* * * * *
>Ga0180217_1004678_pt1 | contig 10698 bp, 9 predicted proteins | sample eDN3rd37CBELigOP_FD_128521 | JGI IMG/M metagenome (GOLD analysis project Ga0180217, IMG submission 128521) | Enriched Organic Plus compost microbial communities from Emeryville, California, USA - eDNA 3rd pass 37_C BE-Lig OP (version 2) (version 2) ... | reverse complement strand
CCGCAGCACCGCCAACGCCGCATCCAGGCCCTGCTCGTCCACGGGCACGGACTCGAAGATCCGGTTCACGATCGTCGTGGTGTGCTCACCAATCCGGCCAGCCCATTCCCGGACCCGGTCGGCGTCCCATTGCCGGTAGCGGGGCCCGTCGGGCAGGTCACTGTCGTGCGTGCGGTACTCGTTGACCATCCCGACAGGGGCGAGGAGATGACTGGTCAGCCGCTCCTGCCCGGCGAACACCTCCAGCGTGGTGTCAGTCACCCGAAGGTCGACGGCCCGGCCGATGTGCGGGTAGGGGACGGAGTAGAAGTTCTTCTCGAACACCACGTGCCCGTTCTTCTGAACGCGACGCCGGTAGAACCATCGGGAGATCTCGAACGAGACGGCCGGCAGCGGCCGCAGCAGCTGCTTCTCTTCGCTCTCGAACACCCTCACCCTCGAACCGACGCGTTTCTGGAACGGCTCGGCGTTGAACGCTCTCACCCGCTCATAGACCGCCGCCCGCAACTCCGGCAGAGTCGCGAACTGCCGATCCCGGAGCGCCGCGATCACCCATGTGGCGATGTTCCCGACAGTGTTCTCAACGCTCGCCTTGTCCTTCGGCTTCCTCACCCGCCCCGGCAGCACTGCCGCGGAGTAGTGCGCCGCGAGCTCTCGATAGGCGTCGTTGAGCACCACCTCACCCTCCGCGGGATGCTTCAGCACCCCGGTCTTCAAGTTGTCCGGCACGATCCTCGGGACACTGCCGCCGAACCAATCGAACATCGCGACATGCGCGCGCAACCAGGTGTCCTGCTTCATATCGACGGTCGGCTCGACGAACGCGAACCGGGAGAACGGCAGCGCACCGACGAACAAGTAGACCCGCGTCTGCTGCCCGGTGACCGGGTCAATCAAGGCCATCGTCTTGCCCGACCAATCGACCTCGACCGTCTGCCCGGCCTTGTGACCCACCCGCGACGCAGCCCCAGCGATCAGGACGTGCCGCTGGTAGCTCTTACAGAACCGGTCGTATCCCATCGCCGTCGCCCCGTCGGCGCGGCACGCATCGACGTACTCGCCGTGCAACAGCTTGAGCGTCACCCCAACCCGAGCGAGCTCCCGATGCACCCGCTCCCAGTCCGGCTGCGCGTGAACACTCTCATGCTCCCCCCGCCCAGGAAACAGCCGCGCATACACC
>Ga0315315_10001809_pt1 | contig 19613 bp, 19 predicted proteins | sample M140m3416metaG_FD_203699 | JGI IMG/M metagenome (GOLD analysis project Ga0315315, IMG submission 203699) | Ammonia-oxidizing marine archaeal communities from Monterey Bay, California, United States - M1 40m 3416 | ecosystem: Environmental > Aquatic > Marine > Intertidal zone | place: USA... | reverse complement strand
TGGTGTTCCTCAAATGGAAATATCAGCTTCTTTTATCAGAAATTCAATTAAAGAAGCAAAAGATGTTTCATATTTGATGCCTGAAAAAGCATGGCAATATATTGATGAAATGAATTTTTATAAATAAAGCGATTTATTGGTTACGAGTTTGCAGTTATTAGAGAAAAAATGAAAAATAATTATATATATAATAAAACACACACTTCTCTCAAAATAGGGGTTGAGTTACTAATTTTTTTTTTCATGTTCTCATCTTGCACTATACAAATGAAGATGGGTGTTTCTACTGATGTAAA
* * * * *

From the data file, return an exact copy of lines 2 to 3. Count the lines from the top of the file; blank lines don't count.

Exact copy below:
CCGCAGCACCGCCAACGCCGCATCCAGGCCCTGCTCGTCCACGGGCACGGACTCGAAGATCCGGTTCACGATCGTCGTGGTGTGCTCACCAATCCGGCCAGCCCATTCCCGGACCCGGTCGGCGTCCCATTGCCGGTAGCGGGGCCCGTCGGGCAGGTCACTGTCGTGCGTGCGGTACTCGTTGACCATCCCGACAGGGGCGAGGAGATGACTGGTCAGCCGCTCCTGCCCGGCGAACACCTCCAGCGTGGTGTCAGTCACCCGAAGGTCGACGGCCCGGCCGATGTGCGGGTAGGGGACGGAGTAGAAGTTCTTCTCGAACACCACGTGCCCGTTCTTCTGAACGCGACGCCGGTAGAACCATCGGGAGATCTCGAACGAGACGGCCGGCAGCGGCCGCAGCAGCTGCTTCTCTTCGCTCTCGAACACCCTCACCCTCGAACCGACGCGTTTCTGGAACGGCTCGGCGTTGAACGCTCTCACCCGCTCATAGACCGCCGCCCGCAACTCCGGCAGAGTCGCGAACTGCCGATCCCGGAGCGCCGCGATCACCCATGTGGCGATGTTCCCGACAGTGTTCTCAACGCTCGCCTTGTCCTTCGGCTTCCTCACCCGCCCCGGCAGCACTGCCGCGGAGTAGTGCGCCGCGAGCTCTCGATAGGCGTCGTTGAGCACCACCTCACCCTCCGCGGGATGCTTCAGCACCCCGGTCTTCAAGTTGTCCGGCACGATCCTCGGGACACTGCCGCCGAACCAATCGAACATCGCGACATGCGCGCGCAACCAGGTGTCCTGCTTCATATCGACGGTCGGCTCGACGAACGCGAACCGGGAGAACGGCAGCGCACCGACGAACAAGTAGACCCGCGTCTGCTGCCCGGTGACCGGGTCAATCAAGGCCATCGTCTTGCCCGACCAATCGACCTCGACCGTCTGCCCGGCCTTGTGACCCACCCGCGACGCAGCCCCAGCGATCAGGACGTGCCGCTGGTAGCTCTTACAGAACCGGTCGTATCCCATCGCCGTCGCCCCGTCGGCGCGGCACGCATCGACGTACTCGCCGTGCAACAGCTTGAGCGTCACCCCAACCCGAGCGAGCTCCCGATGCACCCGCTCCCAGTCCGGCTGCGCGTGAACACTCTCATGCTCCCCCCGCCCAGGAAACAGCCGCGCATACACC
>Ga0315315_10001809_pt1 | contig 19613 bp, 19 predicted proteins | sample M140m3416metaG_FD_203699 | JGI IMG/M metagenome (GOLD analysis project Ga0315315, IMG submission 203699) | Ammonia-oxidizing marine archaeal communities from Monterey Bay, California, United States - M1 40m 3416 | ecosystem: Environmental > Aquatic > Marine > Intertidal zone | place: USA... | reverse complement strand